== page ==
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Japan’s golden opportunity

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COMMENTS

7 November 2016 16:31

Philippine President Rodrigo Duterte’s overtures to China, hostility to the US and lavish praise of Japan have certainly raised some eyebrows. Yet, as surprising as his rhetoric has been, there is no reason to be overly concerned at this juncture. The fissure that has opened between Manila and Washington has given Tokyo an opportunity to play a larger regional role.

Duterte gained much from his recent visits to the Beijing and Tokyo. In the former, he signed investment deals valued at about US$24 billion and reached an agreement with Xi Jinping to resume bilateral talks regarding their South China Sea dispute. In Tokyo, Duterte and Shinzo Abe agreed to continue the trajectory of a stronger strategic partnership. This included roughly US$50 million in loans, two additional patrol vessels (in addition to ten already agreed upon), training aircraft from Japan’s Maritime Self-Defense Forces, capacity-building assistance and enhanced bilateral dialogues and policy consultations. Importantly, they also included references to the importance of freedom of navigation and UNCLOS in settling the South China Sea dispute.

At the same time, Duterte was unwavering in his criticisms of the US. In China, he announced his intention to separate from the US and strengthen relations with China. Then, before leaving Manila to Tokyo, he threatened to revoke the 2014 Enhanced Defense Cooperation Agreement and called on all US troops to leave the Philippines in two years.

This is all very confusing, as it implies a desire to separate from the US alliance, pivot toward China, and continue to strengthen the strategic partnership with Japan as an effort to balance against China. Yet, despite all his blustering rhetoric against the US, he has taken no action to back it up. Instead, Duterte is playing the small-state game of taking advantage of great-power rivalry to gain as much as possible. Indeed, his actions have secured economic and security packages that help the Philippines. This, according to Duterte, is because he is pursuing a more independent foreign policy.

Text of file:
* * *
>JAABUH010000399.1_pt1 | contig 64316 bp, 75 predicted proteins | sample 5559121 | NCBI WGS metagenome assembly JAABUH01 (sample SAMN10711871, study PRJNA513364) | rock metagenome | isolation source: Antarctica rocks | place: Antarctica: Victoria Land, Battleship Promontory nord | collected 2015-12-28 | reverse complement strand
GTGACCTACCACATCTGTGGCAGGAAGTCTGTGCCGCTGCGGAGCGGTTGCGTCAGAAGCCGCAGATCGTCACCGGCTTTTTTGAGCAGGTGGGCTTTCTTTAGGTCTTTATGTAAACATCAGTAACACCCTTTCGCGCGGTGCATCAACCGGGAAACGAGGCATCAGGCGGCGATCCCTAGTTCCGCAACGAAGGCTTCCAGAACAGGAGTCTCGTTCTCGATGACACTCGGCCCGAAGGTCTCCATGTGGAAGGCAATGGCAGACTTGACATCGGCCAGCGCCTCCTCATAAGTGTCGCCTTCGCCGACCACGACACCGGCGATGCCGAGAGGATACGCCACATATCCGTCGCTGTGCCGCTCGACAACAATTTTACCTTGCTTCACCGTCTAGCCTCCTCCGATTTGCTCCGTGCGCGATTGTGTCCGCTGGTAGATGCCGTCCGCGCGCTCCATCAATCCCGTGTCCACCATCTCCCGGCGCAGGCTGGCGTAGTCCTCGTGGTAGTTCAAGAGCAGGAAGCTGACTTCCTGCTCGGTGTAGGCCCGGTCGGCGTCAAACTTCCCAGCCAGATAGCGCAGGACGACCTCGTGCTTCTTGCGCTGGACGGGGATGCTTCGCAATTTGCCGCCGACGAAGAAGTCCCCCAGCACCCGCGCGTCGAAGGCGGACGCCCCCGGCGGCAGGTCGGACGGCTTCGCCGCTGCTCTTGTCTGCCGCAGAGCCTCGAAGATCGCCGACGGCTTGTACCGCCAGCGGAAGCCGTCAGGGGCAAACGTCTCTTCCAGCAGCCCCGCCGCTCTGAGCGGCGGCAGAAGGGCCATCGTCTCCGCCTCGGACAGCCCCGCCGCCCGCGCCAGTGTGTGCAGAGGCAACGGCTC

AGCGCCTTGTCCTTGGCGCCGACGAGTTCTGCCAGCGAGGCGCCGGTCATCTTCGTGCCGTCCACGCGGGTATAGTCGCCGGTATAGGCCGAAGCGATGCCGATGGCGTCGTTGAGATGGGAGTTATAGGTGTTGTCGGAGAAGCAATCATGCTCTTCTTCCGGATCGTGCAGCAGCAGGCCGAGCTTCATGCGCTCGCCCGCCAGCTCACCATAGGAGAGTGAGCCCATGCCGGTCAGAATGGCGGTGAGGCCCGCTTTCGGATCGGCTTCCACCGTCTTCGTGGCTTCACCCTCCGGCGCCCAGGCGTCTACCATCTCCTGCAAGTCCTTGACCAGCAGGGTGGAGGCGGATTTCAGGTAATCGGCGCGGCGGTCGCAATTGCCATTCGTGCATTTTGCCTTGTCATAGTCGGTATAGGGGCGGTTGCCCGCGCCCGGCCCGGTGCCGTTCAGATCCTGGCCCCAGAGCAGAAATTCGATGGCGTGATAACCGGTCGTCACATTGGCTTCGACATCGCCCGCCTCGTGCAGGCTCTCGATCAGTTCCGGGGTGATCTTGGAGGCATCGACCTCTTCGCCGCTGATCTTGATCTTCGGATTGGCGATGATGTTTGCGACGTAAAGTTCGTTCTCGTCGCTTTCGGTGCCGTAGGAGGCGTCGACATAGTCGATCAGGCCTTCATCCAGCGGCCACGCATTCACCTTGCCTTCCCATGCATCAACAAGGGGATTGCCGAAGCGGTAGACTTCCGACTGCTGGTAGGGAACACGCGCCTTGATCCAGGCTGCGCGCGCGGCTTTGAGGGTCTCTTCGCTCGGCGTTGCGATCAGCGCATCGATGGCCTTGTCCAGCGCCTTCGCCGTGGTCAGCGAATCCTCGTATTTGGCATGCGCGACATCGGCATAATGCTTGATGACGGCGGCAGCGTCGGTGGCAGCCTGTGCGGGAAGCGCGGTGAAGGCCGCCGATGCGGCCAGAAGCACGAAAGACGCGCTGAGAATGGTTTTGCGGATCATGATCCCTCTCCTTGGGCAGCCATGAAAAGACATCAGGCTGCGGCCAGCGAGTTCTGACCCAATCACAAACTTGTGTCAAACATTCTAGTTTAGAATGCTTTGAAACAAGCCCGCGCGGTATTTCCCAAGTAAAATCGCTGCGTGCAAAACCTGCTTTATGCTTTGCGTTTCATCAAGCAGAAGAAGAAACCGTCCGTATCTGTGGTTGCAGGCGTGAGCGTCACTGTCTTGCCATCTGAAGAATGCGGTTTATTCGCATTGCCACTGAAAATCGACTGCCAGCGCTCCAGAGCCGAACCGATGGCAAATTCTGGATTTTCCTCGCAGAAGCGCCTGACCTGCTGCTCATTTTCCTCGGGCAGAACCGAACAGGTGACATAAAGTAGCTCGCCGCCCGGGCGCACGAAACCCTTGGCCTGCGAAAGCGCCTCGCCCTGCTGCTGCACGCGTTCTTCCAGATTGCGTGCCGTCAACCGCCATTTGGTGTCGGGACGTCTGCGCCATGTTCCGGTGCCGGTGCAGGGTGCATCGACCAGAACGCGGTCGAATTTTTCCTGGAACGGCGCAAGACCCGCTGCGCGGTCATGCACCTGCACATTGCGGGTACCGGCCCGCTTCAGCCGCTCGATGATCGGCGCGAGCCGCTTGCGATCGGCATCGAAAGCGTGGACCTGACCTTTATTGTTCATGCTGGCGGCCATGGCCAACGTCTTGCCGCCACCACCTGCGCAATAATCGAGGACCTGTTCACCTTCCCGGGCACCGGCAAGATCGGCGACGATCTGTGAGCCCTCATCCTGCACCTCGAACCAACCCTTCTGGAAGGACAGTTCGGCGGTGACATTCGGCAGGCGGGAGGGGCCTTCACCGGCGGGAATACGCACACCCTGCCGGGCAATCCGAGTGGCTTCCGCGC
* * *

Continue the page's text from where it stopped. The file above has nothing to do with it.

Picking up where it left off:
The idea of a more independent Filipino foreign policy is not necessarily a bad thing. After all, it would benefit the US if the Philippines had more amicable relations with China at the same time that two of its Asian allies further strengthened ties, assuming it does not come at the expense of the US.

Moreover, Duterte’s actions do not fundamentally shift the geopolitical situation in the region. While open hostility to the US and overtures to China paint a dire picture of what could be, his trip to Japan demonstrated that he is restrained from pursuing further drift toward China.

Still, Duterte’s rhetoric is not without consequences. As US Assistant Secretary of State Daniel Russel stated, his remarks have been ‘hurtful, confusing, distressing’. Words that call into question the strength of the US-Philippines alliance and a weakening of Filipino pressure on China interferes with regional states’ ability to get China to act in a way more conducive to their interests in the South China Sea. If the country that took China to court over the South China Sea and won suddenly softens its position, it becomes difficult for other states, particularly those with no territorial dispute with China, to push back on actions that violate the court’s ruling. In the very least, it sends mixed messages, thereby diluting regional states’ ability to act in a unified front vis-à-vis China.

This is why Japan is important. Like Duterte, Abe has wanted (and has found) a means to an independent diplomatic space to pursue a number of Japanese interests that do not always harmonise well with Washington’s. Though Abe’s approach is drastically different, it is possible that Duterte views Abe as a likeminded leader.

This translates into Japan’s increased potential as a regional power. Abe has advocated for a Japan willing to make proactive contributions to peace. While questions remain on the specificity of such contributions, a golden opportunity now exists for Japan to play a larger regional role. Abe provided Duterte a venue from which to vent his frustration and remind the US to not take Philippine support for granted.

Looking ahead, Abe needs to remind Duterte of the indispensable value the US plays for regional security. At the same time, Abe needs to be in lockstep with the US to ensure that the Philippines does not obtain any more concessions than necessary, nor allow China any decisive advantages. Should relations between Manila and Washington worsen in the months ahead, Abe should not be shy in explaining to Duterte the geostrategic realities they face. After all, Duterte may not listen to Washington, but it appears he is willing to listen to Tokyo.

Photo: Getty Images/Anadolu Agency

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